Spring seeding is off to a good start across the Prairies, but producers are being reminded to monitor the crop closely for weed, disease and insect concerns. 

Dr. Meghan Vankosky, a research scientist with a focus on entamology at Agriculture and Agri-Food Canada, says its important that farmers scout their crops on a regular basis.

Cutworms, wireworms, and flea beetles are among the first insects to watch for, if farmers notice any bare patches in the crop as it emerge, they'll want to investigate what's happening and determine the problem, as it could be a sign of cutworm activity.

Vankosky has been hearing reports of cutworms, adding that they tend to overwinter in the larval stage.

"So those great big caterpillars are pretty obvious in the fields if they're present. That's definitely something to be scouting for early in the season. Cutworms can be active even when it's cool, especially for those species that overwinter as larvae. So they could be there and ready to start feeding already. "

She says there tends to be three different strategies that cutworms will use to feed on their host plant. 

"Some of them are feeding above ground. They might climb the plant and then eat the leaves. Or they might be active closer to the soil surface; maybe climb the lower part of the plant and eat the leaves, but they could also be cutting the stem. So those are kind of the first two feeding types. The third type is the subterranean feeding type. You really never see the larvae above the soil surface. The larvae cut the stems of the plants right at the soil surface and then kind of pull the plant underneath the soil to eat it. What we tend to see as kind of the first sign that there could be cutworm activity in a field is parts of the field where there aren't any seedlings as compared to other areas where the seedling emergence is normal. When we start to see those patches where there's no plant, cutworms could certainly be one of the causes of that damage."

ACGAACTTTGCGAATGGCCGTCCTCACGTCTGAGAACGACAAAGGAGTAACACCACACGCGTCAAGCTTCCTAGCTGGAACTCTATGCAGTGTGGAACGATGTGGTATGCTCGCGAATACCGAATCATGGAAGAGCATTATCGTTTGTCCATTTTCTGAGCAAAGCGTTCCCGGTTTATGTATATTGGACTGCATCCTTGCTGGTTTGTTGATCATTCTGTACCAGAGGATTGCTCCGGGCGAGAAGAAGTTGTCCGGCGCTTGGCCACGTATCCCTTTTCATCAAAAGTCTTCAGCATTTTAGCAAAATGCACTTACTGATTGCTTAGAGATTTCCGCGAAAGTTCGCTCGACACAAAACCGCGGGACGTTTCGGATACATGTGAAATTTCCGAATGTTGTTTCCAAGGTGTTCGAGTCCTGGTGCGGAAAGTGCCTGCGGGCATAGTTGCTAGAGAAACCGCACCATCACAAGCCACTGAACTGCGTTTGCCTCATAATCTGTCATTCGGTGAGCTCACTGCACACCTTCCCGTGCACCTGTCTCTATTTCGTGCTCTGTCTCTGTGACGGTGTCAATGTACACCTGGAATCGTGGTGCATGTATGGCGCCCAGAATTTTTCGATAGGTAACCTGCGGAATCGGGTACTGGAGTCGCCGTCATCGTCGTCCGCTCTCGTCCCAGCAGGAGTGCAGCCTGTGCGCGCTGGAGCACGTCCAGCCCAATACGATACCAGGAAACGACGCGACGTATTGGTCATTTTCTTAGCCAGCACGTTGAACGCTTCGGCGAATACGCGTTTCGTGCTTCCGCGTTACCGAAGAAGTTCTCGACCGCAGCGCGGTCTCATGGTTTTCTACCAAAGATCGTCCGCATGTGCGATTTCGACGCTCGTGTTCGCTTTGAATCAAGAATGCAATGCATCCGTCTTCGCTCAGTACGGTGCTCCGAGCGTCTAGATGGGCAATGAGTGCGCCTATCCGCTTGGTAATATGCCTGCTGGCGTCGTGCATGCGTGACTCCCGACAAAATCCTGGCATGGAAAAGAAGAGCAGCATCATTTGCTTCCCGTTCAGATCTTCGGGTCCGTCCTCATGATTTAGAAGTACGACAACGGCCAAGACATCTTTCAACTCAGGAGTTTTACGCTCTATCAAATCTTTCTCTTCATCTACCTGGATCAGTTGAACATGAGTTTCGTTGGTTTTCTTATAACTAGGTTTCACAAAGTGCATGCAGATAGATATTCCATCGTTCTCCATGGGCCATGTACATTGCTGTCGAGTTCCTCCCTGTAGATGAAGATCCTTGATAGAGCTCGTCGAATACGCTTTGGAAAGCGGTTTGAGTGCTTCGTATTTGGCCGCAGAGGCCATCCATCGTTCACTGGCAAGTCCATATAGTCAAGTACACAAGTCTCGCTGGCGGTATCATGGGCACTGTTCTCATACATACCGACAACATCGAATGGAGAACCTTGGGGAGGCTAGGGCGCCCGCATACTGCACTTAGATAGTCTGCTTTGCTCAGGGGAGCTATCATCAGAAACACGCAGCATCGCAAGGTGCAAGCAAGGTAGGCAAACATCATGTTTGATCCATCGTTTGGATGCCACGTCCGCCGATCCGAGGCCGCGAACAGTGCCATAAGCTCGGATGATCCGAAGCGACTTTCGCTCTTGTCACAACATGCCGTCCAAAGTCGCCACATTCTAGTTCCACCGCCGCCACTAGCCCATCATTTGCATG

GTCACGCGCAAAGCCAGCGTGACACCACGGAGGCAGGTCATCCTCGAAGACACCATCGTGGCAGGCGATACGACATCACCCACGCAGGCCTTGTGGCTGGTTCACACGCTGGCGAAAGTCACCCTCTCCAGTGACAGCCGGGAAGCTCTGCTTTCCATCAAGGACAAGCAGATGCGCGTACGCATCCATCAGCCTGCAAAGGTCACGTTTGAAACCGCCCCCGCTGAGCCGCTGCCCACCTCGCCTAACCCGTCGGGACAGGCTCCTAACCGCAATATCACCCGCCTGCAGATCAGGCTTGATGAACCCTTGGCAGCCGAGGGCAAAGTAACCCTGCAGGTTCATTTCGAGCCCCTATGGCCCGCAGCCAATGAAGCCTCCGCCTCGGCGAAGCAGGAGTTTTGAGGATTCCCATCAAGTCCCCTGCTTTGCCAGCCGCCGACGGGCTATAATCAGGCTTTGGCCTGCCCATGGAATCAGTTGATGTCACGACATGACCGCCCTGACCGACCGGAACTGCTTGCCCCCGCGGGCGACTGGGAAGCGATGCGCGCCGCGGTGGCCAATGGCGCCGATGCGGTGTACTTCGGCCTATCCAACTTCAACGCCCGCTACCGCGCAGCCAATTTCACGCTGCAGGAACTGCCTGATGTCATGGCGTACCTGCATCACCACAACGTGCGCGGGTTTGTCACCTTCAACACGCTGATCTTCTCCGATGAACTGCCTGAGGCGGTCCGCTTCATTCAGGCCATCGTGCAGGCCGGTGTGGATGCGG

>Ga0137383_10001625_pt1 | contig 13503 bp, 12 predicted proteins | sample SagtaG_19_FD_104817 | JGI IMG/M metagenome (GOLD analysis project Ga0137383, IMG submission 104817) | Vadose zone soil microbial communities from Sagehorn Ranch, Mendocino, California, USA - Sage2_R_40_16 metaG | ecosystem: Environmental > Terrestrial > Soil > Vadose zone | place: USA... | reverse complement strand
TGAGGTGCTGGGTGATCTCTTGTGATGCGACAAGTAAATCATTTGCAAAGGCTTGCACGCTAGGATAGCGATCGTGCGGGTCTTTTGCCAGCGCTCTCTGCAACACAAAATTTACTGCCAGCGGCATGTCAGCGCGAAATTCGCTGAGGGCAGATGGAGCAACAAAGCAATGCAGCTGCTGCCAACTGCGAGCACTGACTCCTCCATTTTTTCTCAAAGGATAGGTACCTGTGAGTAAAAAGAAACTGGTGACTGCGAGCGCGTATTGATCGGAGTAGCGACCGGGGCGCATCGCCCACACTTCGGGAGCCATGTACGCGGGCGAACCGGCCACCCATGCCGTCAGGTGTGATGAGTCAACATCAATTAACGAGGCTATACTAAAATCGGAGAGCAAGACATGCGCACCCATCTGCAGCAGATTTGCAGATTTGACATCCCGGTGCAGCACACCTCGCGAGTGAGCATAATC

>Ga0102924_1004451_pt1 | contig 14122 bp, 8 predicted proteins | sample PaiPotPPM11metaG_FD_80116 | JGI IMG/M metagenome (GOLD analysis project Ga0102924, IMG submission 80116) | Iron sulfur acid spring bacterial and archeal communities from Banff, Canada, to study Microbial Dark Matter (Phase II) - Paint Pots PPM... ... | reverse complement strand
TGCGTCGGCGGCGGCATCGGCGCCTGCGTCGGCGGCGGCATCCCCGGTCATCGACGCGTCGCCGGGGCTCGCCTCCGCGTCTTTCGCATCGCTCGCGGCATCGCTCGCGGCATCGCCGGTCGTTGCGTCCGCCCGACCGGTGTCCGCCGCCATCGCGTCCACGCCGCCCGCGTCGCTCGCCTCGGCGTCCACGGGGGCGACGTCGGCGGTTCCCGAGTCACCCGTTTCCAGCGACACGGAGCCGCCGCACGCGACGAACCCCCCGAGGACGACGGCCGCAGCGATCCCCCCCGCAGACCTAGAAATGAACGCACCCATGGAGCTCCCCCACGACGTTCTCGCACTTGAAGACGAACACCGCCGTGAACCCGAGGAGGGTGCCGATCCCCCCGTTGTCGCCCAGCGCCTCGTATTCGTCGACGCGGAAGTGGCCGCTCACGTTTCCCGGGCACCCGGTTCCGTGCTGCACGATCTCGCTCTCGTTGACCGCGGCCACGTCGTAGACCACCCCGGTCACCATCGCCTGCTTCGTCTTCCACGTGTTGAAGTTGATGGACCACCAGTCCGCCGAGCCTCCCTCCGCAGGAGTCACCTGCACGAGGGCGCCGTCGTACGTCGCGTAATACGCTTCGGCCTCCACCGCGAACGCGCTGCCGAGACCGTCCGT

Cutworms can be attracted to a wide variety of crops, as well as fruits and vegetables, herbs, flowers, grasses, and weeds.

Vankosky says producers will want to identify which cutworm species they are dealing with since the economic threshold and management practices can vary.

Dr. Kevin Floate from Agriculture and Agri-Food Canada in Lethbridge has developed an excellent cutworm guide that can be found here

A reporting system for cutworms has been set up for farmers in Alberta, as cutworm populations can be difficult to monitor because they are so patchy and can be found one year and not the next.

Alberta farmers that see cutworms in their fields can go to Alberta.ca/cutworm, and follow the link on the page to report cutworm damage and activity.

Vankosky says cutworms are just one of many insects that can pose a problem for producers, adding they are monitoring for other insects and have started to catch a few diamondback moths in phermone traps in southern Alberta.

To hear Glenda-Lee's conversation with Dr Meghan Vankosky click on the link below.